It took 500 days and two thousand children in cages for America to see Donald Trump for what he truly is.
In campaign rally after campaign rally, tweet upon tweet, Trump let it be known in no uncertain terms: I am the president of all the people who look at those kids in the cages, and like what they see.
Trump had found the dog whistle of all dog whistles. On his order, not only were brown kids who have no English, stopped at the border, stripped from their parents and even their favorite toys, and warehoused in a repurposed Walmart.
Forget, for the moment, the debate over whether the separation policy was reminiscent of the Holocaust. One thing is for sure – abusing those kids was a master stroke of unambiguous cruelty, red meat for the American Nazis of today, true Nazis, admirers of Hitler, the “very fine people” who marched in Charlottesville, Virginia under the banners of the Confederacy and the Klan and the swastika, and who hail Trump for his evident sadism in deriding the handicapped, women, Hispanics, Muslims, and all migrants of color.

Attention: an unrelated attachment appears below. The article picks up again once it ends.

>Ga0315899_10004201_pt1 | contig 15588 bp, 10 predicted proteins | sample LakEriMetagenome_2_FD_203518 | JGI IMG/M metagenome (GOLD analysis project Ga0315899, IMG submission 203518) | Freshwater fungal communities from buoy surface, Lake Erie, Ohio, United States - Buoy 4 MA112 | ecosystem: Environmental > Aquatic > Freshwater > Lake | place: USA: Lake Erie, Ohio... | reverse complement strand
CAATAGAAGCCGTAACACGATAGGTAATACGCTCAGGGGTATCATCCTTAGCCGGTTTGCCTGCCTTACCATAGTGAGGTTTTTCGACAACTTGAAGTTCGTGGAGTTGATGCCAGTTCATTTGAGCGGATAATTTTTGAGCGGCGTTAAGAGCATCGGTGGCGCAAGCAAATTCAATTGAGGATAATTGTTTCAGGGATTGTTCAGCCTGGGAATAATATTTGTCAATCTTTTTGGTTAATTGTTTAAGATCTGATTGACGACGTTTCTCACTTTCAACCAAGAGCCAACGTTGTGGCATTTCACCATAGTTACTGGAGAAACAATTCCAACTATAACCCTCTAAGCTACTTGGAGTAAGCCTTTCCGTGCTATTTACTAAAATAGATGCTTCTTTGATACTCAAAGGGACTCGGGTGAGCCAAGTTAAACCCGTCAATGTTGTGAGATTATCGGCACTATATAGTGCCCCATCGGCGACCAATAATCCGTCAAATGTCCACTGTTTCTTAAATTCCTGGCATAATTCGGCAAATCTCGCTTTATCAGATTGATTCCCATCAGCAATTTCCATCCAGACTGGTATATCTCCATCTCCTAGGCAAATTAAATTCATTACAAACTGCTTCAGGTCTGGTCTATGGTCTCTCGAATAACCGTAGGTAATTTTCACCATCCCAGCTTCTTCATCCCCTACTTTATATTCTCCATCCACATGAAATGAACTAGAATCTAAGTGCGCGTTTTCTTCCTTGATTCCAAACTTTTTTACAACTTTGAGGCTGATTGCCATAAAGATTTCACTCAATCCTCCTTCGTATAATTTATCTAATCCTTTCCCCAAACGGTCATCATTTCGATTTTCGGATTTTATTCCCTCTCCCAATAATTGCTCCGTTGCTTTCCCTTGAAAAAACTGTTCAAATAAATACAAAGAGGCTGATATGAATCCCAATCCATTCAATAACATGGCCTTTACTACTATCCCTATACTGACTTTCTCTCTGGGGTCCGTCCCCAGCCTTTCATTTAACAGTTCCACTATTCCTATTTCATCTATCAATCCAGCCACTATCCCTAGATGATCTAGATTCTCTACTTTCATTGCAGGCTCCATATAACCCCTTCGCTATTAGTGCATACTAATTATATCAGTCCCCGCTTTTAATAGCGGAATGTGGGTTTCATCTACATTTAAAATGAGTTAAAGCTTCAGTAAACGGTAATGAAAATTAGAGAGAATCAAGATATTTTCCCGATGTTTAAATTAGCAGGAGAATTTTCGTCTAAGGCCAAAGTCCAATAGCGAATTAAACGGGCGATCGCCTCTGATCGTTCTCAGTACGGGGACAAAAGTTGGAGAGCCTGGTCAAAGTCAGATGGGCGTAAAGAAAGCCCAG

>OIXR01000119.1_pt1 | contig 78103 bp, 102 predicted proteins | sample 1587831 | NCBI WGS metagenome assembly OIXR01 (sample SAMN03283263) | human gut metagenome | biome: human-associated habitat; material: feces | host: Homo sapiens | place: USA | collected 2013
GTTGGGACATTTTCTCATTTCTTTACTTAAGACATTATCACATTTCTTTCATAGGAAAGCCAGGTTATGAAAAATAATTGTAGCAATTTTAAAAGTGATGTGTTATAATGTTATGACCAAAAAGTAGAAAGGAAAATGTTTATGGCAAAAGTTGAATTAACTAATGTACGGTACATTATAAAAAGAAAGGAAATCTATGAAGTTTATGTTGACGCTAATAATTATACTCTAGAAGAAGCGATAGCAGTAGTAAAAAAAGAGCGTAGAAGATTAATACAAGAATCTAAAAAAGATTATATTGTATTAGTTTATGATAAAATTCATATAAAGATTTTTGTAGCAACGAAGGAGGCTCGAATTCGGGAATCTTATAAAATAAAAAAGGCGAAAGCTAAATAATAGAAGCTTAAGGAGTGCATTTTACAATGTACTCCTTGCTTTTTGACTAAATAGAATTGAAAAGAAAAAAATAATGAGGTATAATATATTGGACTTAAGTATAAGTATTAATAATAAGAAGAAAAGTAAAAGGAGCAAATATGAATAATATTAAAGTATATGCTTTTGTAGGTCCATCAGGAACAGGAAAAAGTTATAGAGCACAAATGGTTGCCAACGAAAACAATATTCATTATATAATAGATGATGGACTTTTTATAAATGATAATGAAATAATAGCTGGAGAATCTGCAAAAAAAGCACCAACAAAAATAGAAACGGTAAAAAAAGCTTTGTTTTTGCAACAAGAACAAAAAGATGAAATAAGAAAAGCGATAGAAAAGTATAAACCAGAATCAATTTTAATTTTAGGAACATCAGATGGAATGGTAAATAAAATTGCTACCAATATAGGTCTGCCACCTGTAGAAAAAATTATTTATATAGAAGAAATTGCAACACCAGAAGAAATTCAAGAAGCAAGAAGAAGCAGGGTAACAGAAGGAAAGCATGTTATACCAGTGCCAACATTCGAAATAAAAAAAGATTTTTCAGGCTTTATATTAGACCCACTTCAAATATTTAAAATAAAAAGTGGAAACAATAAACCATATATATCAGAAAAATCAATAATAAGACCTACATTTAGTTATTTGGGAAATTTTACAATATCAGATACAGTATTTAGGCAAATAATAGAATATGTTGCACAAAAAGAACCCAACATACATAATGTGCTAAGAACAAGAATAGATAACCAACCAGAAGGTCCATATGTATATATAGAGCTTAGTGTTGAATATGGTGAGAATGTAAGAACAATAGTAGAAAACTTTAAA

You could see it all in a Tuesday Fox News appearance by Trump’s violent, contemptuous, contemptible former campaign manager Corey Lewandowski. When a fellow guest analyst began sympathetically telling the story of one of the children – a 10-year-old girl with Down Syndrome, taken away from her mother – Lewandowski took evident joy in mocking the girl’s plight. He interrupted the story by making a “Womp Womp” sound – an expression that trivializes sadness, or makes fun of failure. He scored further points by refusing to apologize.
What has Trump done? For starters, he has scarred two thousand kids for life. And even though the president made an extravagant show Wednesday of appearing to re-unite the separated families, within hours it emerged that the executive order would not apply to families already separated by the policy. There is no plan in place to re-unite these families.
The children won’t forget this. We know because of the reactions of others who were separated by their parents by the edicts of authoritarian regimes.
In a shattering account, retired teacher and psychotherapist who worked extensively with victims of childhood trauma, Yoka Verdoner, a child survivor of the Holocaust, wrote of her reactions to the Trump border policy in an article titled “Nazis separated me from my parents as a child. The trauma lasts a lifetime.”